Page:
Homes will all be on a private street off 119th. A half-street improvement will be built along the east side of 119th, with a bike lane, street trees, and a sidewalk. Once the development plan is submitted to Washington County, it will be open for comments.

Two new Laidlaw developments approved

laidlaw development map

“Laidlaw Meadow” and “Laidlaw Meadow Estates” will add 41 homes to Bonny Slope on the north side of Laidlaw Rd and east of Saltzman. They were done through separate development applications but the subdivisions will be coordinated.

Originally approved in August, the decision for the western segment was revised and re-issued on October 30 because of a problem with the connection to 124th.

Laidlaw will need to be realigned adjacent to the development to meet county standards. The applicant is required to provide plans for the realignment. Construction may be required if the applicant is able to acquire off-site right-of-way (ROW) from another property owner. If that is not the case, the developer will have to cede ROW and pay “fee-in-lieu” for the future construction.

Dale developer requests modification of conditions of approval

A proposal for a 7-lot subdivision at 560 NW Dale Ave. was submitted to the county earlier this year. A hearing was held on October 17, 2019. The applicant is requesting a modification of the Conditions of Approval to change the delineation of the protected area at the eastern side of the property, which includes a segment of Cedar Mill Creek.

At issue is the Goal 5 map (see the SNR article). Metro issued maps in 1996 outlining “Goal 5 Resource Areas” to help jurisdictions and developers to meet the state’s requirements for protections of natural resources. The developer contends that the map is wrong and that the protected area should be smaller. The developer submitted a letter from Tim O’Brien, Principal Regional Planner at Metro, who suggests that “the inclusion of a refined local map verification process to verify the specific location of habitat areas” is appropriate in this case.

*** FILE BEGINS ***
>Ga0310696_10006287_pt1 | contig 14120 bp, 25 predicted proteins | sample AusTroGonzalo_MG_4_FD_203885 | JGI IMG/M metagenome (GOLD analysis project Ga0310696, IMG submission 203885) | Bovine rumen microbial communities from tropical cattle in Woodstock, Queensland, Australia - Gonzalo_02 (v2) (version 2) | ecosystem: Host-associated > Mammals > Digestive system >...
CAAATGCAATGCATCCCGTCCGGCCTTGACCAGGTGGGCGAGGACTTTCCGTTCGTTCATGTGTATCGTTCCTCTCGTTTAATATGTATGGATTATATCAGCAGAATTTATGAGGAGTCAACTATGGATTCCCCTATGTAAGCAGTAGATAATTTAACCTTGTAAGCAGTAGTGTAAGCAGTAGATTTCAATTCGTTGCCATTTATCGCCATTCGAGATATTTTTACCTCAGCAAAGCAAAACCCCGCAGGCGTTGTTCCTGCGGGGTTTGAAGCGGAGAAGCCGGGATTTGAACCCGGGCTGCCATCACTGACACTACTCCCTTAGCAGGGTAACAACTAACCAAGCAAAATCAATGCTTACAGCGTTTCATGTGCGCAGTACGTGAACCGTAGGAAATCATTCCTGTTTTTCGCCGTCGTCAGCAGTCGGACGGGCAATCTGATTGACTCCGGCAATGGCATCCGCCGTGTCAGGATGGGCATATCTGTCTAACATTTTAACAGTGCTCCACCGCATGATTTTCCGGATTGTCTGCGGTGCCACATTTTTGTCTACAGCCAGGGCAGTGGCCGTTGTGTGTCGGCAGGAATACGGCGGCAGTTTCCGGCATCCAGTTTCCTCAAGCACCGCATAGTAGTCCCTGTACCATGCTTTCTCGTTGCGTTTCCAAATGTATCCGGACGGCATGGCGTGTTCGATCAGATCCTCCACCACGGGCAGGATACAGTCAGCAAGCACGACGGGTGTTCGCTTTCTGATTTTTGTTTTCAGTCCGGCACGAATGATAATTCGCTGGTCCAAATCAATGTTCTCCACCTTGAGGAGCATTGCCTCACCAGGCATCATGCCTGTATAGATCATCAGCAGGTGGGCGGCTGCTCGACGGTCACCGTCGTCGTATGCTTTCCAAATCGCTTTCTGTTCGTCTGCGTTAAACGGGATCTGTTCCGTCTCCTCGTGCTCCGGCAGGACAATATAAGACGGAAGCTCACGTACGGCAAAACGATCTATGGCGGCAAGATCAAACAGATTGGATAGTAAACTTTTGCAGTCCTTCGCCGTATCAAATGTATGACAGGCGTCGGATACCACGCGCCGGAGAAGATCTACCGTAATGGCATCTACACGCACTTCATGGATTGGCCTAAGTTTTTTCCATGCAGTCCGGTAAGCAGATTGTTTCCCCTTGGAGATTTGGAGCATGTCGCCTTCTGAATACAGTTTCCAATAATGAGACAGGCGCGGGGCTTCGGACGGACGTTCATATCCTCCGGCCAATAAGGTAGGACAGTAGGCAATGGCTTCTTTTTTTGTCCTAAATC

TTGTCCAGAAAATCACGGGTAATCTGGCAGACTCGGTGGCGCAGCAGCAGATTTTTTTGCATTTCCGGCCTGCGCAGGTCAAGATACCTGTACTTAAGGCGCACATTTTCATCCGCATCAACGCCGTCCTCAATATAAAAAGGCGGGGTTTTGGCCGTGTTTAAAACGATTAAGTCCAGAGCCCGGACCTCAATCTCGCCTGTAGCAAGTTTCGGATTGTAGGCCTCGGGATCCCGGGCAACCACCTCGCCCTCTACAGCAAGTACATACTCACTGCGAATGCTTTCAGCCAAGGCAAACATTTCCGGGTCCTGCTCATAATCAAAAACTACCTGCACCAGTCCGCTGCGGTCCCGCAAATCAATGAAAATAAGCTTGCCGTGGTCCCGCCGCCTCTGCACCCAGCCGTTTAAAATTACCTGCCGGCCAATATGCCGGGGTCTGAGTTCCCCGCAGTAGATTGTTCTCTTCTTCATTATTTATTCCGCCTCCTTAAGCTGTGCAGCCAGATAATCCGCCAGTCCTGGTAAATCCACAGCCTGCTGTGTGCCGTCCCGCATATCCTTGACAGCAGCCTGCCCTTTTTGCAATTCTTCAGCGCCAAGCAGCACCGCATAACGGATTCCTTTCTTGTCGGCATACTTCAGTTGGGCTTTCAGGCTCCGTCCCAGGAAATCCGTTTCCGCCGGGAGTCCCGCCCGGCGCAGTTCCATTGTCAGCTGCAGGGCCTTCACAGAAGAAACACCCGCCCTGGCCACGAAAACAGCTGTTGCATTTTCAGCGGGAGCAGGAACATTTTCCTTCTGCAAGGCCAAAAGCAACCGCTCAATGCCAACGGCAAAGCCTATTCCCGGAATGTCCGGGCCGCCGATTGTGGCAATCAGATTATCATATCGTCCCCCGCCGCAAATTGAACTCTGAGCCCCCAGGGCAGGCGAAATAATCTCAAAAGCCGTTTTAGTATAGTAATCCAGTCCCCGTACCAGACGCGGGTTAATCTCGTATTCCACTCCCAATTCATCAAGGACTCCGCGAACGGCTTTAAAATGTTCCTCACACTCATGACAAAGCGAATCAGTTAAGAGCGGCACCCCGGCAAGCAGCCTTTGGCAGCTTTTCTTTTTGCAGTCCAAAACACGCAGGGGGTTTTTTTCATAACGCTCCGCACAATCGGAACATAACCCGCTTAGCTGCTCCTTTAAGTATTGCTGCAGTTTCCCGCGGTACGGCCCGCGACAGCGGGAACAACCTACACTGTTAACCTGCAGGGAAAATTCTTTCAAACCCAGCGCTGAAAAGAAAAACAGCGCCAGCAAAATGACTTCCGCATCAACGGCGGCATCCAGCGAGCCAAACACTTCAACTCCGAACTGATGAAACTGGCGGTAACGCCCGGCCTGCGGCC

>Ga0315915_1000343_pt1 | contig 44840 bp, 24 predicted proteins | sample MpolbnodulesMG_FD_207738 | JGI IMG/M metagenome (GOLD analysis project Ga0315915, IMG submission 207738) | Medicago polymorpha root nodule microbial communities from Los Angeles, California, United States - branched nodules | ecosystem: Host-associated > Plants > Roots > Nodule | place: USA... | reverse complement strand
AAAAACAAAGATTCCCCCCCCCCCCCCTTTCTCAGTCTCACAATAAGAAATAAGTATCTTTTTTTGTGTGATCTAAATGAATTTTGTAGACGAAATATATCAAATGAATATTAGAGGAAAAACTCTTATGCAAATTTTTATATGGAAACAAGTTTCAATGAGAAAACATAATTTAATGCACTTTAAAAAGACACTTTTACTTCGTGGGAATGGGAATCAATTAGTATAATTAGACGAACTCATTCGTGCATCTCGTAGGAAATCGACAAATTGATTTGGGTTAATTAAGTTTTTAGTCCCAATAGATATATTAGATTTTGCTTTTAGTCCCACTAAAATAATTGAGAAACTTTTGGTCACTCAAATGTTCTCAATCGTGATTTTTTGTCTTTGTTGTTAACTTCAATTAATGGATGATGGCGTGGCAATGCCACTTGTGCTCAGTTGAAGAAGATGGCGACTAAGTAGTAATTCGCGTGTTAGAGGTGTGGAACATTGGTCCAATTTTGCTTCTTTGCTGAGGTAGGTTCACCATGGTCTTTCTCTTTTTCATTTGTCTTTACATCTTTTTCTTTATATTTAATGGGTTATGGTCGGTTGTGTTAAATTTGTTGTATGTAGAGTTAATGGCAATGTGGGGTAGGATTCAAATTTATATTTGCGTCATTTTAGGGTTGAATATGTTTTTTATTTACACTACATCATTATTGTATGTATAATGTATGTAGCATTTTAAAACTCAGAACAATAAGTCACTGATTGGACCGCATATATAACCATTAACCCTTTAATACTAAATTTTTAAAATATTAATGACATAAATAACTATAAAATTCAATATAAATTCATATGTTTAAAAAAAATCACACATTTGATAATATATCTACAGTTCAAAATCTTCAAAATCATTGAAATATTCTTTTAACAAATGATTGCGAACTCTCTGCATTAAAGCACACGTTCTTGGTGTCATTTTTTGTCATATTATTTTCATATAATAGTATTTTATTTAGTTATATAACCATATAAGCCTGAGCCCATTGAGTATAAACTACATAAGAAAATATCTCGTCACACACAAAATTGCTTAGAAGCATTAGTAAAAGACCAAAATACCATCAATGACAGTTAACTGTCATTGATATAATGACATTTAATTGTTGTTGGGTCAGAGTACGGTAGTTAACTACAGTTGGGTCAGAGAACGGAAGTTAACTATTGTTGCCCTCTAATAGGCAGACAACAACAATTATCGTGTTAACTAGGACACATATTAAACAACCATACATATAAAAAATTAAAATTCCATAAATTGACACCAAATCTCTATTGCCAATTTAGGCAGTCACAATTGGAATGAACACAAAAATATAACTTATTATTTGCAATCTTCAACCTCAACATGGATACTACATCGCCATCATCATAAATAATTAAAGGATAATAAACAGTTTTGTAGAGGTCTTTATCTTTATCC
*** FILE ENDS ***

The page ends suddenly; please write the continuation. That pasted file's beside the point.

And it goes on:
The developer submitted this drawing with his request to modify the SNR area
The developer submitted this drawing with his request to modify the SNR area

County LUT staff concurs with this interpretation, saying, “The wildlife biologist generally concurs that the mapped resources are not accurate and should not be mapped as Goal 5 Resource.” They are recommending approval of the development.

Some neighbors are concerned that this approach will impact the floodplain and riparian (stream) areas. The property includes a 25-year Drainage Hazard Area (DHA) but the developer and his consultant engineer say that all development will be outside the DHA.

Over 13,000 square feet of the property will be set aside as an open space tract, and will be enhanced with native planting, from their current “degraded to marginal condition.”

It usually takes several weeks for the hearings officer to respond. We’ll follow up with this when we learn more.

Saltzman development approval appealed

The 11-lot subdivision proposed for the west side of Saltzman Road between the two ends of Bauer Woods Drive was approved in mid-October, but we just received word that an appeal has been filed. We have no details.

The hearing for the appeal will be on November 21, 11 am, in the first floor auditorium of the Public Services Building, 155 N. First Ave, Hillsboro.


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Publisher/Editor:Virginia Bruce